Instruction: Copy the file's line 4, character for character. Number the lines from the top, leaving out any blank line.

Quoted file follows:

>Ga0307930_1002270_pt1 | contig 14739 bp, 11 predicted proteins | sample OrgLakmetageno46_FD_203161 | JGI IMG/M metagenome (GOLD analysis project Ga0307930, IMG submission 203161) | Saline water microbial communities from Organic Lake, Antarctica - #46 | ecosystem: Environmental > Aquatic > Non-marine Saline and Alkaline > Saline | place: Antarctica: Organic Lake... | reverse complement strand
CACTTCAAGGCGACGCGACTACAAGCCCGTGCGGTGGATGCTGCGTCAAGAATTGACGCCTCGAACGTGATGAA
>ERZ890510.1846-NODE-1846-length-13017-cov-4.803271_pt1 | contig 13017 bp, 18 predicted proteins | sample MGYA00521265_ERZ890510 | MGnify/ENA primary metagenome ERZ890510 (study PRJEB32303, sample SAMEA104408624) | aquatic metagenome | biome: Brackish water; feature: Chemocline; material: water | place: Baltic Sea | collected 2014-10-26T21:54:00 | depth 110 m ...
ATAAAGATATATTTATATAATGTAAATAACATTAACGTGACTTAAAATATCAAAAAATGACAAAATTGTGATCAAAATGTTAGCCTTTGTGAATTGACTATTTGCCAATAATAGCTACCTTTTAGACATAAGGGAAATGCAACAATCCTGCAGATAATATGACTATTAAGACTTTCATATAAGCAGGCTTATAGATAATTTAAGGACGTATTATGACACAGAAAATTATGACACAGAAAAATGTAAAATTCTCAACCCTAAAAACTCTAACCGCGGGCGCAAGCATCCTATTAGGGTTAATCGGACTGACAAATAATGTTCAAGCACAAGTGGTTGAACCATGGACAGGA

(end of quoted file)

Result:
ATAAAGATATATTTATATAATGTAAATAACATTAACGTGACTTAAAATATCAAAAAATGACAAAATTGTGATCAAAATGTTAGCCTTTGTGAATTGACTATTTGCCAATAATAGCTACCTTTTAGACATAAGGGAAATGCAACAATCCTGCAGATAATATGACTATTAAGACTTTCATATAAGCAGGCTTATAGATAATTTAAGGACGTATTATGACACAGAAAATTATGACACAGAAAAATGTAAAATTCTCAACCCTAAAAACTCTAACCGCGGGCGCAAGCATCCTATTAGGGTTAATCGGACTGACAAATAATGTTCAAGCACAAGTGGTTGAACCATGGACAGGA